From the outside looking in, others sometimes spot the problems in the relationship long before the parents do. Hard to miss the disconnect between the story they are telling and the way they are living. Their body language says more than their words. Likewise, his extra drinks and her bitter jokes make us want to brace for impact.

parenting essentials
SeppH

Children riding on this crazy train know something is wrong, too. They may be too young to register in cohesive thoughts but their bodies and souls know it. Their cells vibrate in the fear and anger frequencies of Mother simmering in the kitchen. Father’s baloney smells up the house whether he’s selling it on the phone or right there in the living room.

History Lesson

If you are like me, you’ve had or have a few blindspots of your own in parenting.

My husband and I have 3 grown-up kids who’ve told us what it was like to be on board when Dad and Mom were conducting their lives like crazy people.

Some of the disconnects? Too much fear in the decision-making. A little too heavy on the helicopter parenting. Not enough practicing of what we preached. Just a couple of dumb thirty-somethings acting like we knew everything.

As a homeschooling mom, I’d thought my nurture plus their “perfect” education would equal all kinds of easy for them. Turns out they borrowed some of my baggage and even added some pieces of their own. No magic formulas.

Notwithstanding the personal flaws we must own apart from our parents’ influence, what hope do we have with so much history to overcome?

1. First Parenting Essentials: Name and Release Your Elephants

parenting essentials
Larry Li

Your number one priority is to DEAL with the forces that have shaped you. Each marriage has two individuals who bring some baggage to the bedroom, living room, and kitchen.

When we acknowledge and name the elephants in the room, they begin to shrink and find their rightful places. Then we can send them on their way to a sanctuary for worn-out animals.

My husband and I each lumbered into our relationship encumbered with our fathers’ alcohol addictions and our mothers’ anxiety. It took us awhile to begin dissecting and dismantling their effects even as we were raising our three children.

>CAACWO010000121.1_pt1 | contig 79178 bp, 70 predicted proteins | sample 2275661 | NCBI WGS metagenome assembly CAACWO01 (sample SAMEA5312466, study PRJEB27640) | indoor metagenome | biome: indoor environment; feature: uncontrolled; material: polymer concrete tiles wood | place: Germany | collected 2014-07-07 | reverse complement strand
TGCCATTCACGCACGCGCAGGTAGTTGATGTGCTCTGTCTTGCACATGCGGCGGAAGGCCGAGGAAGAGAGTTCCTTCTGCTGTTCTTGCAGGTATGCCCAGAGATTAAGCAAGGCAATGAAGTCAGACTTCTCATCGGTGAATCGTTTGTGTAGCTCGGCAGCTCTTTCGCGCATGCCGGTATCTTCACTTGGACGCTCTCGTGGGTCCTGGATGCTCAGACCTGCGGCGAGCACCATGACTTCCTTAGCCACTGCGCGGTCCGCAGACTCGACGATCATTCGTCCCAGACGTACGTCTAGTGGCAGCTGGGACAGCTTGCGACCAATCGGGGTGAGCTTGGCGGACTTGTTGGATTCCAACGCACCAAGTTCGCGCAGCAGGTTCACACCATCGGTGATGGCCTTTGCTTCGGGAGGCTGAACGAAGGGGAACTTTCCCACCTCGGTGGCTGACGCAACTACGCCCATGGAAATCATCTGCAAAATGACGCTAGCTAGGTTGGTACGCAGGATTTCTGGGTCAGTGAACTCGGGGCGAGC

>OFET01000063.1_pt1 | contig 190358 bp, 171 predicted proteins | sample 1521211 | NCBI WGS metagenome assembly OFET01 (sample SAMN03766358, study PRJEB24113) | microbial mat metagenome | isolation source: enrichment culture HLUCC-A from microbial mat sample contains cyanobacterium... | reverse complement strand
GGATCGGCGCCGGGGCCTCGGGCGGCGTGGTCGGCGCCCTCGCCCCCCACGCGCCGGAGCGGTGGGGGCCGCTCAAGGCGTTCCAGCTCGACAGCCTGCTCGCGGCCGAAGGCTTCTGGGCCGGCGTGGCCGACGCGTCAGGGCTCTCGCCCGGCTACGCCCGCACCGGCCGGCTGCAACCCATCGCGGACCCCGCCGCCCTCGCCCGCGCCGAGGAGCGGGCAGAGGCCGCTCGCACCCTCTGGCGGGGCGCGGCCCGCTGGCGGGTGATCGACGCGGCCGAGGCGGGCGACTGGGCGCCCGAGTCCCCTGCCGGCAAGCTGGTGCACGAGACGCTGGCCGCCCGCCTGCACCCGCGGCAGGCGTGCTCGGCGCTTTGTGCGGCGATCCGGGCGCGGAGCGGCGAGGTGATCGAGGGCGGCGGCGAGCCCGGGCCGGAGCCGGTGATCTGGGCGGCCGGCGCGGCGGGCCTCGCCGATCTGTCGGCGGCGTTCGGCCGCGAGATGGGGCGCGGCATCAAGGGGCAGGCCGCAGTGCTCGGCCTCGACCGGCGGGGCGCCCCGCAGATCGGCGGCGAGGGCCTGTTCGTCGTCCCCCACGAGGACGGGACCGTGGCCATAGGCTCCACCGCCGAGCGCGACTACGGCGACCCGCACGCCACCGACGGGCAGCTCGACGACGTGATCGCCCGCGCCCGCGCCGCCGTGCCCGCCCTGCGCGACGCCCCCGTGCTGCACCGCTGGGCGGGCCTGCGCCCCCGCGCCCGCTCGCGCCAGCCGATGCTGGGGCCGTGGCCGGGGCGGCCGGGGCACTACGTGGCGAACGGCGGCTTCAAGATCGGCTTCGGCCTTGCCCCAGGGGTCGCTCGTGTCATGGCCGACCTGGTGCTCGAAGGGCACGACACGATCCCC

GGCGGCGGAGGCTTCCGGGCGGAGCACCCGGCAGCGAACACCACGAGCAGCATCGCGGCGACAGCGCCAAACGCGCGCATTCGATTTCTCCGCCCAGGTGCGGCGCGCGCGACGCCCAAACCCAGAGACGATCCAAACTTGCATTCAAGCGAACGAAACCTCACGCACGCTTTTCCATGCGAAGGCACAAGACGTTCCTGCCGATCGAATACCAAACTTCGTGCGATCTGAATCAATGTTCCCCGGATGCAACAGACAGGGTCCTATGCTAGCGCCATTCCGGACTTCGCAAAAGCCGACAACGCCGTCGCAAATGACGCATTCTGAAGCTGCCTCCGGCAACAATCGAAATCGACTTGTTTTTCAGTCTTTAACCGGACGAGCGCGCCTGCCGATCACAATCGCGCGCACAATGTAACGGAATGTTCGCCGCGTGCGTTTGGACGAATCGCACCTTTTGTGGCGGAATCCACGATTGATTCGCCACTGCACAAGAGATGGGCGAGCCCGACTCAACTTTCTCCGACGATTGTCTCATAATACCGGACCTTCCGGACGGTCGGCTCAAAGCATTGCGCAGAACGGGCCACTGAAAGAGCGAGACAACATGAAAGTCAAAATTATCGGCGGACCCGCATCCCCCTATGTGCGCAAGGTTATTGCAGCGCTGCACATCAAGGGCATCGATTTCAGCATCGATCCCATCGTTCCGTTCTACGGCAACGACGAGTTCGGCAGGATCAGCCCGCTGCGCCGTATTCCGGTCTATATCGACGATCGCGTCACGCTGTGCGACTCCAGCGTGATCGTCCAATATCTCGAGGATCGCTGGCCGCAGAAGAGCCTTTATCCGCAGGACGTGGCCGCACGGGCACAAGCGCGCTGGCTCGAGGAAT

Recovery groups, counseling, bravery, and honesty gave us the traction we needed for growing up as grown-ups.

(I offer a small disclaimer: our work is never done. I think I will be working on growing up until the day I die.)

2. Next Parenting Essentials: Get to Work on Your Marriage!

The saying goes, if you are coasting, then you’re going downhill.

How parents relate to each other is of utmost importance. If kids know Mom and Dad are solid, they walk their own paths with a bit more confidence. If kids can trust the love Dad and Mom have for each other, they are likely to trust in their own ability to love and be loved.

But we married people know that stress and time can jangle the nerves and loosen the love we once had for each other. We are going to have to work at it if it’s going to last. No matter what the movie stars say, I say we’d better get some good tools for the long haul. Gotta keep the wheels greased because the friction is inevitable.

Get counseling. Ask hard questions. Tell hard truths and don’t be so defensive!

You’ve got this because people have been making marriages work for a long time. Find those people and ask them how it can possibly be done! Put lots of tools in your marriage tool box and then use them.

Read more on how your relationship impacts your kids

and the ways our parents affect our relationships.

3. More Parenting Essentials: Grace is a Superpower

parenting essentials
Mohamed Hassan

GRACE is essential for any lasting relationship. It is impossible to have a good marriage and solid family life without that 5-letter word for getting more than you deserve. Gifts for the bratty. Kisses for the prickly people.

The reason for hope even if you think you’ve already done too much damage:

 — Grace is a superpower.

 — Grace works forwards and backwards, bending and softening the boundaries of space and time.

 — Grace hangs out with other commendable characters like Mercy and Humility.

I’m sorry,” “forgive me,” “I forgive you,” and “I love you” are their constant conversation.

These 3 characters can mend a multitude of wrongs. Their love steps back over time boundaries and transforms what once was bad into the shape of a blessing. They move magically through space, waving wands that heal wounds and turn scars into touchstones for others.

True Story

I have a friend whose 25 year marriage should have been history 10 years in. Her name isn’t Grace but it should be. Her response to his adultery, after her initial shock and anguish, was an attitude of “let’s start over from here.”